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I think I’ll break down and do expressions. I’m thinking a simple Dijkstra-style parser will do the job for us. Let’s see if we can find a simple way to develop one.

I learned the Dijkstra “shunting yard algorithm” ages ago, and I think it will serve to provide at least a simple form of expression calculation for us. It’s possible to evaluate expressions directly with the algorithm, or to produce Reverse Polish Notation (RPN) or an abstract syntax tree.

We’ll do a rough-and-ready version of all this. The point is just to get enough calculation done to see how it fits into our scheme. We can improve the parsing as needed.

Let’s begin by breaking up an expression into tokens.

    def test_lexing(self):
        expr = 'a123 + 37*b17 - c*37.5'
        no_space = expr.replace(' ', '')
        rx = '([^a-zA-Z0-9.])'
        lexed = re.split(rx, no_space)
        expected = ['a123', '+', '37', '*', 'b17', '-', 'c', '*', '37.5']
        assert lexed == expected

Remove all spaces, and then anything that isn’t alphanumeric plus dot is an operator. Yes, we would accept 123abc as a variable. Not gonna worry about it. Yes, scopes can be numbers. Not going to worry about that, this will work for alphanumeric scopes only. Probably.

Let’s see how this algorithm works.

    def test_dijkstra_1(self):
        lexed = ['a123', '+', '37']
        rpn = dij(lexed)
        assert rpn == ['a123', '37', '+']

    def test_dijkstra_2(self):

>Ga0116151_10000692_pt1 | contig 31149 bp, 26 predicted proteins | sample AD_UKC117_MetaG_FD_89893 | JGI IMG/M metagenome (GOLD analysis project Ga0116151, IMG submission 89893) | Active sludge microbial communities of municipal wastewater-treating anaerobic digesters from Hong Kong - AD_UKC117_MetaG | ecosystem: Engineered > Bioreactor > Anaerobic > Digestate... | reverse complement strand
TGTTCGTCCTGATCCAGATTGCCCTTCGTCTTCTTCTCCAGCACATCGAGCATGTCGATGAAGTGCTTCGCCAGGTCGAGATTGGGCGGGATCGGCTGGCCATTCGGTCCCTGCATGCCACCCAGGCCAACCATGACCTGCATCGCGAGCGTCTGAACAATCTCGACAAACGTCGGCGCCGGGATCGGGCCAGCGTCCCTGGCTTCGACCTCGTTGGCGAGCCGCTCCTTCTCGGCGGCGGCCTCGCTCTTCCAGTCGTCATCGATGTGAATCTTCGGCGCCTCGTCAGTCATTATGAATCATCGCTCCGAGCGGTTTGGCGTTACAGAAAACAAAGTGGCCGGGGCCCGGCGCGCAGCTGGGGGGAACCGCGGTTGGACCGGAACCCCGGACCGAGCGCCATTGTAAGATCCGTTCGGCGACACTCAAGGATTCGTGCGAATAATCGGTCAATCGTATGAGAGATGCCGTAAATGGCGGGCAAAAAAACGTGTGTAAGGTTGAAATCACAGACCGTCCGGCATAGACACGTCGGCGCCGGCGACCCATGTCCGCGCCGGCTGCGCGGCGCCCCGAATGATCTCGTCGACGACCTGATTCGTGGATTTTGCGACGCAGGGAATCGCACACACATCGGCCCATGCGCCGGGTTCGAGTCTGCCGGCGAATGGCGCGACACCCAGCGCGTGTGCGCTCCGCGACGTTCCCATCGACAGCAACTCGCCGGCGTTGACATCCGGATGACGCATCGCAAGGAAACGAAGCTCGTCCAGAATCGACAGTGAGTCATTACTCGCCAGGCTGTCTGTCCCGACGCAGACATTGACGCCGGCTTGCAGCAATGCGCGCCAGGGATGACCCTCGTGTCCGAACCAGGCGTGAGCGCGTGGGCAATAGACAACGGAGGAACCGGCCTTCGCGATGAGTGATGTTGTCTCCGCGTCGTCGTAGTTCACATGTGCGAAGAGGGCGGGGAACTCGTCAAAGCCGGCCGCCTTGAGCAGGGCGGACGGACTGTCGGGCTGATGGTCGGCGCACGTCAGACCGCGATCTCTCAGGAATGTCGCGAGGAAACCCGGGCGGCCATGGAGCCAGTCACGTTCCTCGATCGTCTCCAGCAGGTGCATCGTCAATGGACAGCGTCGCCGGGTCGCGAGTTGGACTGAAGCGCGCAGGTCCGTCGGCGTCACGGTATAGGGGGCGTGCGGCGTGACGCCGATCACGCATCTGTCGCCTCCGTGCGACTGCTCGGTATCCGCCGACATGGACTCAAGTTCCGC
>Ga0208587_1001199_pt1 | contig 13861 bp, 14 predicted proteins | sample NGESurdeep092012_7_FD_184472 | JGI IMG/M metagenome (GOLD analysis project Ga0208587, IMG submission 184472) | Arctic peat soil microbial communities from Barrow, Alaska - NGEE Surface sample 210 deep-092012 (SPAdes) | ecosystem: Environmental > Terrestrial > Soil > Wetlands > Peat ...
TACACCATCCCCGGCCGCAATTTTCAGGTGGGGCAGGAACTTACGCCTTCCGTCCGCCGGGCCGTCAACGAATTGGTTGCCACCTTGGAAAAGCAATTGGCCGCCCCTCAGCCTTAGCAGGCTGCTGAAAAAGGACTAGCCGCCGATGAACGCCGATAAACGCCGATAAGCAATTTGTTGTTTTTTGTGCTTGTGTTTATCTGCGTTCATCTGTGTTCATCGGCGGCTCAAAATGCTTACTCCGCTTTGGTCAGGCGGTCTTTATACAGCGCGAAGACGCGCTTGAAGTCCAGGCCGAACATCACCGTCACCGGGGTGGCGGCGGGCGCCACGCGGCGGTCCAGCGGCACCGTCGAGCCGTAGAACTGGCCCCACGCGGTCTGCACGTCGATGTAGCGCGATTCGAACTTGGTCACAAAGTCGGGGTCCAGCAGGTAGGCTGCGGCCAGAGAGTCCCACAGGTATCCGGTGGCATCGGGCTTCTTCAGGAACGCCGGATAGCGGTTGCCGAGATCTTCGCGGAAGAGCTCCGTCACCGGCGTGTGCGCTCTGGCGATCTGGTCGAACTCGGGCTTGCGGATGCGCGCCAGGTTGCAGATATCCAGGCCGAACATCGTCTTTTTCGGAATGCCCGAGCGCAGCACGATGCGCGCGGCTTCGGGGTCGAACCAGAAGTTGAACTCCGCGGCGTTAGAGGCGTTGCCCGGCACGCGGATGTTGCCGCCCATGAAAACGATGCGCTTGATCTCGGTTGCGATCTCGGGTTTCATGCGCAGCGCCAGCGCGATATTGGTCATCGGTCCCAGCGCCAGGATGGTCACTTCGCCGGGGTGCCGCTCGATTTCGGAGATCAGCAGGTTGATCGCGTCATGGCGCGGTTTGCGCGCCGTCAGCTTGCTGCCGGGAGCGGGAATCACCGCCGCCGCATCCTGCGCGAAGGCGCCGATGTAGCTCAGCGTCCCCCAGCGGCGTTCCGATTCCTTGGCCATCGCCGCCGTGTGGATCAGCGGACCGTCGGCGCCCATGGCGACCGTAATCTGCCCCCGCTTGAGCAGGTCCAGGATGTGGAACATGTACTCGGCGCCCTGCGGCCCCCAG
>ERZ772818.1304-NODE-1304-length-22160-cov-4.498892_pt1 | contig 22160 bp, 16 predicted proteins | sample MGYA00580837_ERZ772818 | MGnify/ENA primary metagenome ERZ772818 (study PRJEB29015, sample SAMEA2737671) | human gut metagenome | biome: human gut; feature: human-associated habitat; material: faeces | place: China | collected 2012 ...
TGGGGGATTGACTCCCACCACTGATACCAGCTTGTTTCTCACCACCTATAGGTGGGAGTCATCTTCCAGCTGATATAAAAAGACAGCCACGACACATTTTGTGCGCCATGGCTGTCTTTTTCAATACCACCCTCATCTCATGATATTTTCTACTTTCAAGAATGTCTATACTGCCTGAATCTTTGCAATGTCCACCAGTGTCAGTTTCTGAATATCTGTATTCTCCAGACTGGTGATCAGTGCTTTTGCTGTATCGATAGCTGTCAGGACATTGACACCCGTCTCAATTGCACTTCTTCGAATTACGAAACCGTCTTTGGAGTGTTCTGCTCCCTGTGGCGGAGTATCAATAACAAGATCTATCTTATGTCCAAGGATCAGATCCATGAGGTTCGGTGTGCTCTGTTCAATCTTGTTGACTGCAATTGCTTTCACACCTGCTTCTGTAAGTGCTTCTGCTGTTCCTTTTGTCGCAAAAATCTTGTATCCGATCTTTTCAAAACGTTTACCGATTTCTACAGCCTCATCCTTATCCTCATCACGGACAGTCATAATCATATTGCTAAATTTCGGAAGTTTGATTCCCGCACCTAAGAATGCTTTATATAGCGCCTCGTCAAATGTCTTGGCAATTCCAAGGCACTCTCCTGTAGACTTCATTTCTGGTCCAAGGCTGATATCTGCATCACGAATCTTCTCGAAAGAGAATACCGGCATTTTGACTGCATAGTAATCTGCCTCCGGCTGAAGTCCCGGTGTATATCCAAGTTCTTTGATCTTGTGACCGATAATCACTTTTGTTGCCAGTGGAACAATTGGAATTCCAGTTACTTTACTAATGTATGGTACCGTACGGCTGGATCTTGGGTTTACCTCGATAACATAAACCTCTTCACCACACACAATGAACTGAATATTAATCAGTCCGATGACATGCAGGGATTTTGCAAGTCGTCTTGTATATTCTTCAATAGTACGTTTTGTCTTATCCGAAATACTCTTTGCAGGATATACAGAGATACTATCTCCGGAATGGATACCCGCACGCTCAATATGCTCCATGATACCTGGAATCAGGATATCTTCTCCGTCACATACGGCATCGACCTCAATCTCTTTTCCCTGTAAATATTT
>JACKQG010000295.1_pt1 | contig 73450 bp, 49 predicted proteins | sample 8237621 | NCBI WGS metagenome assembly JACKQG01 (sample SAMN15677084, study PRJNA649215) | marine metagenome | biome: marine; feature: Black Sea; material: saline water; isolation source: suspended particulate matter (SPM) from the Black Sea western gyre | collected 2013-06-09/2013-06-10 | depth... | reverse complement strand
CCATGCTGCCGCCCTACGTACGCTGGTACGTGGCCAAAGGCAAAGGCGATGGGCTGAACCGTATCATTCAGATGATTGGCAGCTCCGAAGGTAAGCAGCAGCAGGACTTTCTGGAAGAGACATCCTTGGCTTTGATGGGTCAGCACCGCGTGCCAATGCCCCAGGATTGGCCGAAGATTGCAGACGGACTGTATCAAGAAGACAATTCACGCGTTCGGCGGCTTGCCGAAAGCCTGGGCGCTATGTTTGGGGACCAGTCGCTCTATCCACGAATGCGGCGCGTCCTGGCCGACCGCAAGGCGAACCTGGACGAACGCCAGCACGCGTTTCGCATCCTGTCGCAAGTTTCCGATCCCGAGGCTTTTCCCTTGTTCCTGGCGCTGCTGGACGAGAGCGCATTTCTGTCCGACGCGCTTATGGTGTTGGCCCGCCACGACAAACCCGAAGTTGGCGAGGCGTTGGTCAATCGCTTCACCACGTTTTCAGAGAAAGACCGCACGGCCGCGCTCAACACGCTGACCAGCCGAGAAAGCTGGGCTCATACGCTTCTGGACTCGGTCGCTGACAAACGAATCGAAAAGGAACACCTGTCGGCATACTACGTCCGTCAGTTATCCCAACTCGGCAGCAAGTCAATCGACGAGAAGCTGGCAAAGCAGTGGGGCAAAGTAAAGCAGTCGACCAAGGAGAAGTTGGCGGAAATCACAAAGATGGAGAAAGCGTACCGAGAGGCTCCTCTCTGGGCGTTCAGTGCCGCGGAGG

lexed = ['a123', '+', '37', '*', 'b17', '-', 'c', '*', '37.5']
        rpn = dij(lexed)
        assert rpn == ['a123', '37', 'b17', '*', 'c', '37.5', '*', '-', '+']

I actually wrote test 2 first. And then typed in the python from the wikipedia page, minus parens and functions, just to get going:

def dij(lexed: list):
    priority = { '+':1, '-':1, '*': 2}
    stack = []
    output = []
    expr = lexed[::-1]
    while expr:
        token = expr.pop()
        if token[0].isalpha():
        elif token[0].isnumeric():
            o1 = token
            p1 = priority[o1]
            while stack and stack[-1] != '(' and priority[stack[-1]] > p1:
                o2 = stack.pop()
    while stack:
    return output

That’s passing the test. So as our next trick, not to be accomplished today, we’ll want to interpret the RPN. And very likely we should improve it for our convenience. We’ll see how that goes.


We have a quick and dirty scheme that will convert a carefully formed expression to RPN, and it seems straightforward enough to interpret the RPN in the context of a record to evaluate and store an expression. Our parser does not currently deal with the name of the variable to be stored into. Easy enough to do, I should think. We can just rip anything up through an initial “=” off the front of the string. We’re not concerned at this point about malformed expressions.

What I want to explore is whether we can create a view of a set that calculates the expression on the fly, producing views of the individual records, that will then be able to be processed further as needed.

And after that, who knows?

I think this went well. Copying off of Dijkstra’s paper worked particularly well. We’ll refactor a bit soon enough.

See you next time!